California Attorney General Rob Bonta opened the case shortly after being appointed earlier this year.
In a statement, the police department said it has made “significant changes and improvements” to its code of ethics, use of force policies and procedures, and training in response to the incident. Vallejo Police Chief Shawny Williams said the city is “taking the appropriate steps to ensure that our officers are acting in accordance with the City’s policies and procedures at all times.”
Vallejo police haven’t killed anyone since Tonn killed Monterrosa. It’s a rare desert for a department that’s exceeded national averages. Its officers have been involved in 18 fatal shootings since 2010, which NBC News found was the highest rate in Northern California.
Monterrosa was Tonn’s fourth on-duty shooting since he joined Vallejo police in 2014. All the previous shootings have been found to be within policy.
Investigators found officers planned poorly for an ‘unprecedented’ situation
Following the police murder of George Floyd in Minneapolis last May, protests swept the nation. In the Bay Area, caravans of burglars went from city to city breaking into shuttered businesses, apparently attempting to take advantage of confusion during the unrest and the COVID-19 pandemic.
Hours before Tonn killed Monterrosa, Vallejo and other cities in the Bay Area instituted a rare curfew after learning that several groups had plans to descend upon the city to commit organized burglaries. Despite the curfew, police responded several times to reports of persons looting Walgreens and other businesses across town.
The officers involved in the Monterrosa shooting told investigators the situation on June 2, 2020, was “unprecedented.” They were from the department’s SWAT team but were deployed as patrol to handle the challenges created by mass burglaries at businesses, including at Walgreens.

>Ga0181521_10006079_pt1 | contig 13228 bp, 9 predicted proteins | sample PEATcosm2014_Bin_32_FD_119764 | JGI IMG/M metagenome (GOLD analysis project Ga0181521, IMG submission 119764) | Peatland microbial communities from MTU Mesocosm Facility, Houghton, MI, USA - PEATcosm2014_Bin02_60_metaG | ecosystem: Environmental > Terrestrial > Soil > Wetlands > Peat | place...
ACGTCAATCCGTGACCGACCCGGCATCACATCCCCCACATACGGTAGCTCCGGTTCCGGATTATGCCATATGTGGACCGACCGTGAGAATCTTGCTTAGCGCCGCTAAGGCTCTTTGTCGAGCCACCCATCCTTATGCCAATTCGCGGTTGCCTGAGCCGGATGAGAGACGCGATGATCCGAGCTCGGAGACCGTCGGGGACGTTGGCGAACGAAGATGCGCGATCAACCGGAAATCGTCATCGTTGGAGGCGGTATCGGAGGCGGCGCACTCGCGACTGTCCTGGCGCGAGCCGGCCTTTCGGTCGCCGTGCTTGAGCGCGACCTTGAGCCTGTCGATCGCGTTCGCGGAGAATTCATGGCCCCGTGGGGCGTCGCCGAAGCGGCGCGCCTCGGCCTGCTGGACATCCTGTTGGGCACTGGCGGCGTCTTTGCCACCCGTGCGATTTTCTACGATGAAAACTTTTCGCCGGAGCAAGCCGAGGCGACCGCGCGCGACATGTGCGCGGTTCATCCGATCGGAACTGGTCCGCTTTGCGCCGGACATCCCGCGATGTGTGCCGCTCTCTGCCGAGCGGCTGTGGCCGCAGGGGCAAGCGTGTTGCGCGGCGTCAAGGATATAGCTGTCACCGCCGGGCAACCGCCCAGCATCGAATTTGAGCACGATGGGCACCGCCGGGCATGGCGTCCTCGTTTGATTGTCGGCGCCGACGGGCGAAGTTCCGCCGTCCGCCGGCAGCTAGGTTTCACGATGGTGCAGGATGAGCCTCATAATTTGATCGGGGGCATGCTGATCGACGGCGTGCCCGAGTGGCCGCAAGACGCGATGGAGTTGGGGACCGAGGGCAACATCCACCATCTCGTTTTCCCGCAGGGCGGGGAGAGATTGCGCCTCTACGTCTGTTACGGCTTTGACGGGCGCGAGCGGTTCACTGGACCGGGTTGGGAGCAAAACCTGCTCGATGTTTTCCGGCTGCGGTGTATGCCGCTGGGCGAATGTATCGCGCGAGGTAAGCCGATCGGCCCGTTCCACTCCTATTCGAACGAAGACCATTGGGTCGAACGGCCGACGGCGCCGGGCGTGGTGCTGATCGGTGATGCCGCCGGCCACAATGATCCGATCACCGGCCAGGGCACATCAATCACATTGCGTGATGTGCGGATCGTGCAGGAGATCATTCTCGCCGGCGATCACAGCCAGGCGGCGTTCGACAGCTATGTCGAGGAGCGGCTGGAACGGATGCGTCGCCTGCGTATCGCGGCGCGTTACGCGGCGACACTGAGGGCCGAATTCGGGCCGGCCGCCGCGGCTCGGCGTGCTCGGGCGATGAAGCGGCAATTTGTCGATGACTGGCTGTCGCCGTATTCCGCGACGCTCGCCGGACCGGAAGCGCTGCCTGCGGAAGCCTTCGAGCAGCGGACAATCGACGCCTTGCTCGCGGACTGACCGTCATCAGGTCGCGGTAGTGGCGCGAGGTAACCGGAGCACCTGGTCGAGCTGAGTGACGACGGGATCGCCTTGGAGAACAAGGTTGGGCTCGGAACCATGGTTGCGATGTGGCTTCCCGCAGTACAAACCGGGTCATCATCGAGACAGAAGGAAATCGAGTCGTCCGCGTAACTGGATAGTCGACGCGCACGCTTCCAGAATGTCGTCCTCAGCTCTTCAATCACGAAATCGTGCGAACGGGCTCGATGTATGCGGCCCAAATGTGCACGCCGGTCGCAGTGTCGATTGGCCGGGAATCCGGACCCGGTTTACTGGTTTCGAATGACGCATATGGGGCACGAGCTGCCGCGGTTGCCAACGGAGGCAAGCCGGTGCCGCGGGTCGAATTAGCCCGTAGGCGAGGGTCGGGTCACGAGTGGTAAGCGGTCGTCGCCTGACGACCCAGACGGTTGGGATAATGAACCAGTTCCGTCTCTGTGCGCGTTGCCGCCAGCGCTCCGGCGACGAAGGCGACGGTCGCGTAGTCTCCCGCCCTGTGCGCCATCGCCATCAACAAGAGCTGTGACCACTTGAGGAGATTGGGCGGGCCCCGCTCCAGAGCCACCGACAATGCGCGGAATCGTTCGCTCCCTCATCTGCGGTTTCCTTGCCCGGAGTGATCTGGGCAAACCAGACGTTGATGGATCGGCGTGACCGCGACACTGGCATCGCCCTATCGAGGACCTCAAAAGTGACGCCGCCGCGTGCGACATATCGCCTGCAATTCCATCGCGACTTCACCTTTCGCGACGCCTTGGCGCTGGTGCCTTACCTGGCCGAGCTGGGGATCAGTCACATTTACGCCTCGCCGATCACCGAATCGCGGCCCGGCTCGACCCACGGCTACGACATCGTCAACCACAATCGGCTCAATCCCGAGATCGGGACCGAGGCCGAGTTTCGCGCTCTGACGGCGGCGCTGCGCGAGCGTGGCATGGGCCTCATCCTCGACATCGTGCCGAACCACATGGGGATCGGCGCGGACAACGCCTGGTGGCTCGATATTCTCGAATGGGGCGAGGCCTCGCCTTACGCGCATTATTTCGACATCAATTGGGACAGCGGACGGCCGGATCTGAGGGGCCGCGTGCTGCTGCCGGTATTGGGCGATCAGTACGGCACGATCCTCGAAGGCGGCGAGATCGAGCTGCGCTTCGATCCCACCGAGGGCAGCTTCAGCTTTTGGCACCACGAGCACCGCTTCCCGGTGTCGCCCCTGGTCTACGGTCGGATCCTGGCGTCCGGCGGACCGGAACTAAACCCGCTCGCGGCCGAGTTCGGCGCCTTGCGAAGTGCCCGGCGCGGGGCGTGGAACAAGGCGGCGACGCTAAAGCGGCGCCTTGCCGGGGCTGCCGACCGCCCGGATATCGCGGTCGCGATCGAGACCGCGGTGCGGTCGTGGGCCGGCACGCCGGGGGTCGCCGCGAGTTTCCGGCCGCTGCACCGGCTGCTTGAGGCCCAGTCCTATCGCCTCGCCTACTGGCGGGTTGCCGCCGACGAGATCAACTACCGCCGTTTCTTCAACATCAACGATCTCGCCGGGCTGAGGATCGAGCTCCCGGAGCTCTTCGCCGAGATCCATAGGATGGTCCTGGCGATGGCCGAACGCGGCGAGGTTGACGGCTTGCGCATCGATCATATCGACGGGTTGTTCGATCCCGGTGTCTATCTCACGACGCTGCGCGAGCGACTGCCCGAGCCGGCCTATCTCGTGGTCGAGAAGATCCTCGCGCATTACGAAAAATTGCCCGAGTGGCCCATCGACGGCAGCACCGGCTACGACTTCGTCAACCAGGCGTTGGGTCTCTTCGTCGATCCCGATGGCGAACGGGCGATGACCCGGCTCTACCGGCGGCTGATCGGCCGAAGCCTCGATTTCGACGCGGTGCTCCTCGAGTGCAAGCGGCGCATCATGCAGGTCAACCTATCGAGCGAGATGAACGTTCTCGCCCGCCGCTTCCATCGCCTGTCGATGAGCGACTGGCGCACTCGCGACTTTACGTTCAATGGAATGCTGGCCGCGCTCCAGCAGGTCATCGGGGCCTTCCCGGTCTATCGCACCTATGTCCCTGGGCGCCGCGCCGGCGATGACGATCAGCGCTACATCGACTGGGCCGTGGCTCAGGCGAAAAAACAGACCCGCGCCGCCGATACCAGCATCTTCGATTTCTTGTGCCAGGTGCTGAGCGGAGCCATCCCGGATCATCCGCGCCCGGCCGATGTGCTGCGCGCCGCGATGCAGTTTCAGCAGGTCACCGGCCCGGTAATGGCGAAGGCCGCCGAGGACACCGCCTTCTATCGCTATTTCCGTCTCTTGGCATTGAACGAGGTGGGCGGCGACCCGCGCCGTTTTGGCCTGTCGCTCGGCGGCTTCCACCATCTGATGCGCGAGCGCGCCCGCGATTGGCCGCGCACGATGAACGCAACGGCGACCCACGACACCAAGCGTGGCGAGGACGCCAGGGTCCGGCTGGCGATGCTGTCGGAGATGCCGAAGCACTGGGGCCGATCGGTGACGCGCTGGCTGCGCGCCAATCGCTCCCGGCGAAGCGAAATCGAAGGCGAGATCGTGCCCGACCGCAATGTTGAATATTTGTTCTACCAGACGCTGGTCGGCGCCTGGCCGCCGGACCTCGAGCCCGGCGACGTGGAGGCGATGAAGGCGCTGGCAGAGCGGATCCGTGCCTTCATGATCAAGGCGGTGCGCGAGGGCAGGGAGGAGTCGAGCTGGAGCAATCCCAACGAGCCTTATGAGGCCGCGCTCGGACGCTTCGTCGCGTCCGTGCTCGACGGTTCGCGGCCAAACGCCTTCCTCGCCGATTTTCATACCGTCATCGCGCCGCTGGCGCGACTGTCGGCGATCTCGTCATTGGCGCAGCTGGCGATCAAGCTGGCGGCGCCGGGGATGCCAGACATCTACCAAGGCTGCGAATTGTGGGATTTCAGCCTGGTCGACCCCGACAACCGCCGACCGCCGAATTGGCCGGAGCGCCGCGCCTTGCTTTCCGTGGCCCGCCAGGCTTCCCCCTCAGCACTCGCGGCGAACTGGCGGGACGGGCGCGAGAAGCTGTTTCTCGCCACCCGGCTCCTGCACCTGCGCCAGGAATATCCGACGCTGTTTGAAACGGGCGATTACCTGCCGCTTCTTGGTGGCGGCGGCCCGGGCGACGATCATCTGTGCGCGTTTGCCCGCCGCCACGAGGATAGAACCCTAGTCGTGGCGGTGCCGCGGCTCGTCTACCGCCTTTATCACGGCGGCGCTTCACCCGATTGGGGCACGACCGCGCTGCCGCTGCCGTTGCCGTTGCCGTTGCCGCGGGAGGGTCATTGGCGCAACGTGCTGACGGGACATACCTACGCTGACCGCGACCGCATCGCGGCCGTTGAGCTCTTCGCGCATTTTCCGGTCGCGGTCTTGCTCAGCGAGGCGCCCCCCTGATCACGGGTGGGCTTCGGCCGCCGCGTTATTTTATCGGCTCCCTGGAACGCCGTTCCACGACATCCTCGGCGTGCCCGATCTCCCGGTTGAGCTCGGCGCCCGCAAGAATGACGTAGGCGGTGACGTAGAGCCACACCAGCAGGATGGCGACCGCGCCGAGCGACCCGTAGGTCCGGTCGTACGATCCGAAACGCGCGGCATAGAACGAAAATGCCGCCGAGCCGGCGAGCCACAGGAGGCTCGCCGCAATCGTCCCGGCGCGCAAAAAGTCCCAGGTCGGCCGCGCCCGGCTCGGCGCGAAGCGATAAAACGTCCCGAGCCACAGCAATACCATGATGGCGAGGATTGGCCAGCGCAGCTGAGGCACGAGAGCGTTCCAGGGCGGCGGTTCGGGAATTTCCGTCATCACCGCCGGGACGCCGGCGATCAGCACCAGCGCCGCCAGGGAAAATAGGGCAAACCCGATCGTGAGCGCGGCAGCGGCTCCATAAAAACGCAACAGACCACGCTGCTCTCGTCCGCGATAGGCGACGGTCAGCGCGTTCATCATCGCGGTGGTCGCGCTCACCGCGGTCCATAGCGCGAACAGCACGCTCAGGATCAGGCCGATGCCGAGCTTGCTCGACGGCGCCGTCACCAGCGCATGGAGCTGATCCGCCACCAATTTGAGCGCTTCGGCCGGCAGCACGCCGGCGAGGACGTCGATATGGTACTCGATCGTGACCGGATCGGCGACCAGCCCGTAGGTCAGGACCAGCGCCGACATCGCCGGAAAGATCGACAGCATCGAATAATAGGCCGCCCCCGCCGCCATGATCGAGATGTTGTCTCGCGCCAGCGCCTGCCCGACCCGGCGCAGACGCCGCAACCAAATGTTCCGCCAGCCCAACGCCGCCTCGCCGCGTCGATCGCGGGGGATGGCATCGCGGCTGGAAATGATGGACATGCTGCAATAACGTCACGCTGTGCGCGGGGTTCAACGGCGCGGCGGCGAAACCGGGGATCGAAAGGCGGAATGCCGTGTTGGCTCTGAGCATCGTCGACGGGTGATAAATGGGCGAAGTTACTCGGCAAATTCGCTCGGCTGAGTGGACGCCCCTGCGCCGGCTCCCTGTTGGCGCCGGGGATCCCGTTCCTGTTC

Just after midnight, police were again dispatched to the Walgreens on Redwood Street after reports said about 12 people were fleeing the property in waiting vehicles. When they pulled into the parking lot, Monterrosa was running toward a black sedan.
Horton met briefly with the three detectives just before they entered the parking lot, but they did not make a plan and the detectives drove in with little understanding of what was happening. Horton broadcasted over police radio channels that, “It looks like they’re armed, possibly armed.” The OIR report found that all three detectives in the truck had “heightened threat perceptions” because of Horton’s broadcast.
Tonn, who was seated in the back seat of the pickup, was holding a SWAT-issued automatic Colt M4 Commando rifle. While the truck was still in motion, he fired it five times through the truck’s windshield.
One of Tonn’s bullets struck Monterrosa, a 22-year-old from San Francisco, in the back of the head, killing him nearly instantly. The gun police thought he had was actually a roofing hammer in the pocket of his black hoodie.
Just after the shooting, Tonn got out of the truck and said, “What did he point at us?” according to body camera video.
“I don’t know, man,” one officer responded.
“Hey, he pointed a gun at us," Tonn yelled back.
Investigators cited Tonn’s initial confusion about whether or not he saw a gun as a reason he did not perceive a reasonable threat.
Later in the night, Tonn reiterated his confusion. “I thought that (expletive) axe was a gun,” he told Horton. “This is not what I needed tonight.”
“I thought he was armed, too. You’ll be alright… You’ve been through this before,” Horton told Tonn.